The advent of initial coin offerings or ICOs revolutionized the future of investing — particularly within the cryptocurrency industry. At the height of its popularity between 2017 and 2018, ICOs had raised over $14 billion. In just two years, the entire market had accrued almost 140x the total amount gathered in the three years prior; the demand was inconceivable, and nothing was going to stop it – until something did.
While ICOs were booming in the relatively nascent cryptocurrency market, they were but a dot on the radar of the Securities and Exchange Commission (SEC). But this dot was growing larger and larger. ICO fundraising plateaued by the end of 2017 with $1.6 billion start-ups funded in December alone; precisely a year later, offerings raised a pale $74 million – a massive 95% reduction from the peak of the ICO craze.
For the most part, the SEC’s crackdown circa 2018, is regarded as the veritable death knell for ICOs. The liquidity risks; the potential for scams; and the lack of investor protections all more than outweighed the potential innovation in the mind of the SEC. With a clear mandate to protect investor interest, the SEC slapped penalties on tokens they considered “unregistered securities,” discouraging further participation, both from projects and investors alike.
Time for the STO
Though it wasn’t all for nothing. The monumental rise and brutal fall of this unique investment instrument paved the way for more adaptive derivatives. From the shattered remains of the ICO rose Security Token offerings (STO), a similar fundraising vehicle boasting one thing ICOs lacked – a transparent, and compliant regulatory framework.
The prevalence of STOs has seen an impressive 130% increase in the first quarter of 2019 alone. However, as with anything, they have their drawbacks. Thanks to the innate compliance afforded by STOs – such as the obligation to register as security and the regulatory due diligence that comes with it – STOs favor accredited, rather than retail investors. As a result, there are very few exchanges that are able, or indeed willing, to list these tokens.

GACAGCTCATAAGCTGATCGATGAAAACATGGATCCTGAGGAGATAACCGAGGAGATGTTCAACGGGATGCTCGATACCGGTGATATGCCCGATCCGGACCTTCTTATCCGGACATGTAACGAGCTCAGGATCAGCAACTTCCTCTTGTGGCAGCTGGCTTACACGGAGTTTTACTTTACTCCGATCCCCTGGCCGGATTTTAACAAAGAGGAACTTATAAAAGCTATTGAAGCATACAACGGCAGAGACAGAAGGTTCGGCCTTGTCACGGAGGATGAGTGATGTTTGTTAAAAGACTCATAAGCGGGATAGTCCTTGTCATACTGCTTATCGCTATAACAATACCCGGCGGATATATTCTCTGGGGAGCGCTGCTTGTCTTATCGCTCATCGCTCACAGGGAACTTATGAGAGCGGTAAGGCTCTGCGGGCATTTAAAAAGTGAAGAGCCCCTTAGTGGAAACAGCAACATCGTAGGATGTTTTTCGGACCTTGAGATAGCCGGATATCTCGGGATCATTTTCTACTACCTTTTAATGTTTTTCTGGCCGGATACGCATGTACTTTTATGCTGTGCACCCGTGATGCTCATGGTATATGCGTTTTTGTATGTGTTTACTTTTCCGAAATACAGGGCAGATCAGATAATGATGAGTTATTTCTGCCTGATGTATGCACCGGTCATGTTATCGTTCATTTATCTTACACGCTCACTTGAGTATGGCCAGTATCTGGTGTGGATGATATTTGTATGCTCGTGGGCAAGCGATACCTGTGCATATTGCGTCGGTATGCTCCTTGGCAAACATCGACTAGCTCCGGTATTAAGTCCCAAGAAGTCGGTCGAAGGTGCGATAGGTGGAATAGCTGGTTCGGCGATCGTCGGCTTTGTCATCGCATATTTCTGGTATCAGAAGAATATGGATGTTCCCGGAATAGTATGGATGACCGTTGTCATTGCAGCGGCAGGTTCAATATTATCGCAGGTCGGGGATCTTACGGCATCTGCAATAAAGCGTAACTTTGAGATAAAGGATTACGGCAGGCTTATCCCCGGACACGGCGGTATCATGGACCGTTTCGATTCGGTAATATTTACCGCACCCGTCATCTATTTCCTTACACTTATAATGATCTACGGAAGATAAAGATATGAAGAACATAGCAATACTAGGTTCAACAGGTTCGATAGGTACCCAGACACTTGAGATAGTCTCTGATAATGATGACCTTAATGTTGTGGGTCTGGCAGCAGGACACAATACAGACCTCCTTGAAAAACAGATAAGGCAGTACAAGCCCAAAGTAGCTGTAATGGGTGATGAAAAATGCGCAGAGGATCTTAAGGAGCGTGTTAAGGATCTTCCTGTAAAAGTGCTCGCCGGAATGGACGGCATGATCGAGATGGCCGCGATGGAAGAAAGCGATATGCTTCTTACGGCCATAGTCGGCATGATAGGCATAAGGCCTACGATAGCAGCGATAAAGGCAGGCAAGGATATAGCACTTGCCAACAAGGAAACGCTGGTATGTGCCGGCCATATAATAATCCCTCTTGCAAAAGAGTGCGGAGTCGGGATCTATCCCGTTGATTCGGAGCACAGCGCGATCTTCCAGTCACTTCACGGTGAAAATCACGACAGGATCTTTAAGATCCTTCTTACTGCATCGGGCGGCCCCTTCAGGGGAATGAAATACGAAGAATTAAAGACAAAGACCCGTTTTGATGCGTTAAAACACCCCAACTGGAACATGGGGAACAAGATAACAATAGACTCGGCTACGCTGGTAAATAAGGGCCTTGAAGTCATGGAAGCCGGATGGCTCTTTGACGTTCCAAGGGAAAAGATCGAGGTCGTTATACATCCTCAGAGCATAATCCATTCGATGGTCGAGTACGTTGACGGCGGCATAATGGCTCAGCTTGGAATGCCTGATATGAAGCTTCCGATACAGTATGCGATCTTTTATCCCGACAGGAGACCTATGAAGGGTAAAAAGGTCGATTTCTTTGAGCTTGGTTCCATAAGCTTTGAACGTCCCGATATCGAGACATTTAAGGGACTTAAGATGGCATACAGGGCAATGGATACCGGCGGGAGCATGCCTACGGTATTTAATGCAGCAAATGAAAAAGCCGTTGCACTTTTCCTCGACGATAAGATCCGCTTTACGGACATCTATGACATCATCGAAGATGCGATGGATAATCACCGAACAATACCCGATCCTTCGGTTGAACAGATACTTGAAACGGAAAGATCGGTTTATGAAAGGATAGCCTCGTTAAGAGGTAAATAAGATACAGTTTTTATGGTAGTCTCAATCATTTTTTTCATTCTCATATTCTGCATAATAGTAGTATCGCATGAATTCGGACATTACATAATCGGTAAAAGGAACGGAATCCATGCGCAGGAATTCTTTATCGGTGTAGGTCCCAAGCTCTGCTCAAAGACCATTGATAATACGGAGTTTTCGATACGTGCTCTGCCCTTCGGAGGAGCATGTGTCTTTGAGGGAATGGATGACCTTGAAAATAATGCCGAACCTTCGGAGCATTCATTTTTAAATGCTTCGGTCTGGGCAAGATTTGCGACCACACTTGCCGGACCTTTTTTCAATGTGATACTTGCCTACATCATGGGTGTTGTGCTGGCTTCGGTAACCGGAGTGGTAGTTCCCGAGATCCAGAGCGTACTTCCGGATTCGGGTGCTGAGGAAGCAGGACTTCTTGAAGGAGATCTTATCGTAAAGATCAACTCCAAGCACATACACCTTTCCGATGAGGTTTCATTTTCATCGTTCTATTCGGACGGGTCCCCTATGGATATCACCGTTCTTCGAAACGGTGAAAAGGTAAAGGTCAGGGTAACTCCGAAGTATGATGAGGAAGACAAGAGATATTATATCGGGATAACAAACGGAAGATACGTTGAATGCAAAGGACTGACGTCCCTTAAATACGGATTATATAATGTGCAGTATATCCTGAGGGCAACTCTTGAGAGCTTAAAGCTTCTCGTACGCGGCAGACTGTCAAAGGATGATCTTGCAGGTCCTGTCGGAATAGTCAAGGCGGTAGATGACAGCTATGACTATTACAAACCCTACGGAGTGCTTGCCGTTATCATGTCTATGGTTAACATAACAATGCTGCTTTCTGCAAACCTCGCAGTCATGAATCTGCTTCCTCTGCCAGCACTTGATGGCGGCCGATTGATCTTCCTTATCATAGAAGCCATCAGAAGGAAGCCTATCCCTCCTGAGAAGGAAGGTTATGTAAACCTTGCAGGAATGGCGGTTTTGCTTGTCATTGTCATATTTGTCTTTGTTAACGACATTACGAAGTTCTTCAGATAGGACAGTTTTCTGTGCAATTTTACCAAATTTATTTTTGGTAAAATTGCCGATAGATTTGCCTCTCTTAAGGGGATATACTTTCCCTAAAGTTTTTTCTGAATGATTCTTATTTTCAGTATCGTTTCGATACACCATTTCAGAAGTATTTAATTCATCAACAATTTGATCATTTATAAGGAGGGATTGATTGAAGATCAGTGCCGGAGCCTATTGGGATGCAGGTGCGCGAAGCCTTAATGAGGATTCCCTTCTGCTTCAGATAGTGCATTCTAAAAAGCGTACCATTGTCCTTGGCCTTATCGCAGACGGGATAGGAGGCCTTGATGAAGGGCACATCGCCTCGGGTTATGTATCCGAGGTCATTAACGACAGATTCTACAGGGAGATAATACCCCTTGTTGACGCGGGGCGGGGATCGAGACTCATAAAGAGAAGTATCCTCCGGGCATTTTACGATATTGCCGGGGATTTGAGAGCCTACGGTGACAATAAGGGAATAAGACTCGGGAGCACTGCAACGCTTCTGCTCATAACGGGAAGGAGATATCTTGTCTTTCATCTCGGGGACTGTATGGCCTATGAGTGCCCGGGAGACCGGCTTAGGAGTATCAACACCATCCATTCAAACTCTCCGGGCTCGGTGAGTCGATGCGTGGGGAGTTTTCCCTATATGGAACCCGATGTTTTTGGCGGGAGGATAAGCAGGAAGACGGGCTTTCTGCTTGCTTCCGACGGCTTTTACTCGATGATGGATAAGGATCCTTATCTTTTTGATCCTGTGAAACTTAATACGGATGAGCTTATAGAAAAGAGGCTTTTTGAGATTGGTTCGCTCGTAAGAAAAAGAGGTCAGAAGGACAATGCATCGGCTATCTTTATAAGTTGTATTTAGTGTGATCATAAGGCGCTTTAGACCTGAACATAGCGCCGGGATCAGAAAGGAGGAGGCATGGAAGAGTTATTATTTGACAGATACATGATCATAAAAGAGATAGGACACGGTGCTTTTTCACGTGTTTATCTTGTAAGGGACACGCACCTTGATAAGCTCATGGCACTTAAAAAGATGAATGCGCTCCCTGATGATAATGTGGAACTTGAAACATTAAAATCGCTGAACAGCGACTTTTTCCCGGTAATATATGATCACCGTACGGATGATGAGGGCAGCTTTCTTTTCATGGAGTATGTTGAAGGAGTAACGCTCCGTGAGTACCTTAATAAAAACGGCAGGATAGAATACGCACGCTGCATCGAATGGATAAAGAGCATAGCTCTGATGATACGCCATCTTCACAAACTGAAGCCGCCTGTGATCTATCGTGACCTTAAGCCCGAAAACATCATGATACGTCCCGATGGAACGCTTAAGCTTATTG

IEOs instantly negated the aforementioned listing issue, providing immediate liquidity by offering the token directly from the exchange. Legitimacy concerns were also remedied, with the IEO platform essentially staking its reputation on the token sale. Moreover, security strengthened through hosting via secured platforms – avoiding the need for vulnerable smart contracts.
Much like STOs, KYC compliance is often mandatory; but investor accreditation is not — at least not to the same degree as traditional securities laws.
IEOs have allowed popular exchanges such as OKEx, Binance, Huobi, and Bitfinex to capitalize on the mania around digital offerings, giving new life to what was a dying form of funding. IEO Platforms such as OKEx Jumpstart, have already reared some valuable players in the crypto ecosystem.
Among the most notable of these players is BitTorrent (BTT); the first IEO on Binance Launchpad. In January, 59.8 billion BTT went on sale, with a funding goal of $7.2 million. Within minutes the sale was over, and the goal met.